Dear Lars, next time don’t stop doing that weird drug

(This is a note to Lars Rasmussen, who just left Google to join Facebook. While at Google he developed Google Wave, which I hated, but which I did see brilliance in. I think it’s sad that Google didn’t invest more in it).

Dear Lars,

I get that you were hurt by Google canceling Google Wave.

But at Facebook please don’t stop doing that weird drug you were doing half way through the project. It’ll go better.

Let me explain.

Google Wave +was+ brilliant. It was obvious you did something new and fresh (hence why I said you did +some+ weird drug). Here’s what you invented that was very cool: you brought the world an infinite strip where people could write, put videos, photos, or do other things. Anywhere on the strip. All at the same time.

Freaking brilliant.

But then you stopped doing that weird drug (this isn’t the first time I’ve told you this, either, remember my post the week Google Wave shipped?). You started wondering how you’d get adoption. I can just hear your team saying “well everyone already uses email, so we’ve gotta make it look like email.”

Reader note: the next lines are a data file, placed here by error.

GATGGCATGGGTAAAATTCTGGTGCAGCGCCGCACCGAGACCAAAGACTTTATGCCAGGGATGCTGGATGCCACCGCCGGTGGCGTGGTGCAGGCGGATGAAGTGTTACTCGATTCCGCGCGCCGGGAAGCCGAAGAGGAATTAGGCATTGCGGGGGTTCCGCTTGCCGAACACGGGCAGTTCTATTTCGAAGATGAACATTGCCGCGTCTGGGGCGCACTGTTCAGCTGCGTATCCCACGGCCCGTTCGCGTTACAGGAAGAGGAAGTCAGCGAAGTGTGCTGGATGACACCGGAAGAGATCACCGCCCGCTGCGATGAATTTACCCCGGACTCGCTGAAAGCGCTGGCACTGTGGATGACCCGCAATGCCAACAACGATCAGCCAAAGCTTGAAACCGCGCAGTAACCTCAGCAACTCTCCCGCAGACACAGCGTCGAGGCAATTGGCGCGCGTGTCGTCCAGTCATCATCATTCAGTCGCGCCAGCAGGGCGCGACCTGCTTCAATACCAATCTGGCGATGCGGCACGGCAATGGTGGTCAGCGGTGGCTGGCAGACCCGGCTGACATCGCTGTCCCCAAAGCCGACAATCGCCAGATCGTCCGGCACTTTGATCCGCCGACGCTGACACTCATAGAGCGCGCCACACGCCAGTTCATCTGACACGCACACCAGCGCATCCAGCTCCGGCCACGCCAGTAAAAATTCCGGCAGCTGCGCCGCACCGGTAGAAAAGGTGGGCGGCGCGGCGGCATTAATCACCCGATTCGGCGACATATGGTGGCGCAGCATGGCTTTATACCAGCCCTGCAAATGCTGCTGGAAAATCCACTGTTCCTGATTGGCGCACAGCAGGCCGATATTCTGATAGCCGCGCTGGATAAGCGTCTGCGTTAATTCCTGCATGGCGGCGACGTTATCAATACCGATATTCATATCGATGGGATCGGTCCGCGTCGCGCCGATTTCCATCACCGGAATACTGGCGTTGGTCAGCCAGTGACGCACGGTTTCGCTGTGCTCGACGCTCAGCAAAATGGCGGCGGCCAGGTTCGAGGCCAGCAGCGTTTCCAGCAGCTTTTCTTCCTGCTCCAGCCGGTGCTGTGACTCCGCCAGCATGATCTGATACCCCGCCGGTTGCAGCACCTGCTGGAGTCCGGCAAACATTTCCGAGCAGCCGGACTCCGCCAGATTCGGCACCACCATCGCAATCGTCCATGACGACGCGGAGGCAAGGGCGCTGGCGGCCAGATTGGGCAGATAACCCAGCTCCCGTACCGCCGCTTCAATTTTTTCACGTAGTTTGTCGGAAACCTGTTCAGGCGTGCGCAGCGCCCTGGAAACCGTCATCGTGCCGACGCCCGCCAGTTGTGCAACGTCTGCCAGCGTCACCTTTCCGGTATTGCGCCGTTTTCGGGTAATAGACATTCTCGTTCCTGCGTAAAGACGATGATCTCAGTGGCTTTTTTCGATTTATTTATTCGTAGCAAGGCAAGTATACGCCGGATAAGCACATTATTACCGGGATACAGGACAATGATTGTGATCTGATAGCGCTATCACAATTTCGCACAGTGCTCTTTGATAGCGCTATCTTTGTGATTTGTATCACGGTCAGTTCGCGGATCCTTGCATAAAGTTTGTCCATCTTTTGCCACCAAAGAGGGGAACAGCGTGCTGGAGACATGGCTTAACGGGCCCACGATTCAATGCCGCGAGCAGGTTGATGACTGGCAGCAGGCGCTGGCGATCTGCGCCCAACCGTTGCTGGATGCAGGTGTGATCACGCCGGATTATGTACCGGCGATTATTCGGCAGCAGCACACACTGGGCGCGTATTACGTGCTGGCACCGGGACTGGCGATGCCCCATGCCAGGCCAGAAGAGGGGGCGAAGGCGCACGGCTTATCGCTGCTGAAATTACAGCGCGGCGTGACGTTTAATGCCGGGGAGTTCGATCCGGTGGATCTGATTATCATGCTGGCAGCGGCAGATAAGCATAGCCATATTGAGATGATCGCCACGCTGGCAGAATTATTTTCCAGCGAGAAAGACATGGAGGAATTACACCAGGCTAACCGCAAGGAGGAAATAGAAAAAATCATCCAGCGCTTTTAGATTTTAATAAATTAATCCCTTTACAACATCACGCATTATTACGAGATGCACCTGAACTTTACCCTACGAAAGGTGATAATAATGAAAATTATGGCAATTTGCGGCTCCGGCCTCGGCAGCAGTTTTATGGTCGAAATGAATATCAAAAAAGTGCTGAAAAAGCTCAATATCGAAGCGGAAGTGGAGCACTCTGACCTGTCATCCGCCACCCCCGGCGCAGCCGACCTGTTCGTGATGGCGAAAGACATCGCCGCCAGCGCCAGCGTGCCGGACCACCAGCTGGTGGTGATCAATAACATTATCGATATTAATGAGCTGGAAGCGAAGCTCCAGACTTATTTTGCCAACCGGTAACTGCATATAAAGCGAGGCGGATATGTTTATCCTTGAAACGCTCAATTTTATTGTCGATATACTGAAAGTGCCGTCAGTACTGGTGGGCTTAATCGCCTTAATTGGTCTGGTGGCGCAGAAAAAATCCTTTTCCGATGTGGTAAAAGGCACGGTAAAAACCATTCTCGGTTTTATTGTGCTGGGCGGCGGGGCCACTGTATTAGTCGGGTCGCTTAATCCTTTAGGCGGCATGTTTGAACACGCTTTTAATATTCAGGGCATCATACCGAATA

That’s where your project derailed. Next time don’t stop doing the weird drug.

See, email is one of the least productive tools we have. Yes, everyone uses it. That doesn’t mean it’s very productive. For instance, I still have to wade through tons of spam. Guess what? On Facebook they don’t have spam. Why not? Because, unlike Google Wave, only people who I’ve friended AND who friended me back can send me messages. That’s how Wave should have worked.

When I started Wave I had tons of Waves I didn’t ask for.

Noise control is our NUMBER ONE CHALLENGE. Be part of the solution. Do more of that weird magical drug. Don’t do another environment that works as badly as email, OK?

But, now, you also made some other significant mistakes with Google Wave.

You voted against sharing. That’s cause you stopped doing that weird drug and started thinking all corporate like. Stop studying those users who still think Windows XP is a modern operating system, OK? They will mislead you. Instead, keep doing the drug and learn the webby way to do things.

Everything we do needs to be shared. Everything.

If you think there’s something that we won’t want to share in the future, question whether you are doing the weird drug or whether you are back in the normal world again.

Google Wave didn’t have permalinks. WTF?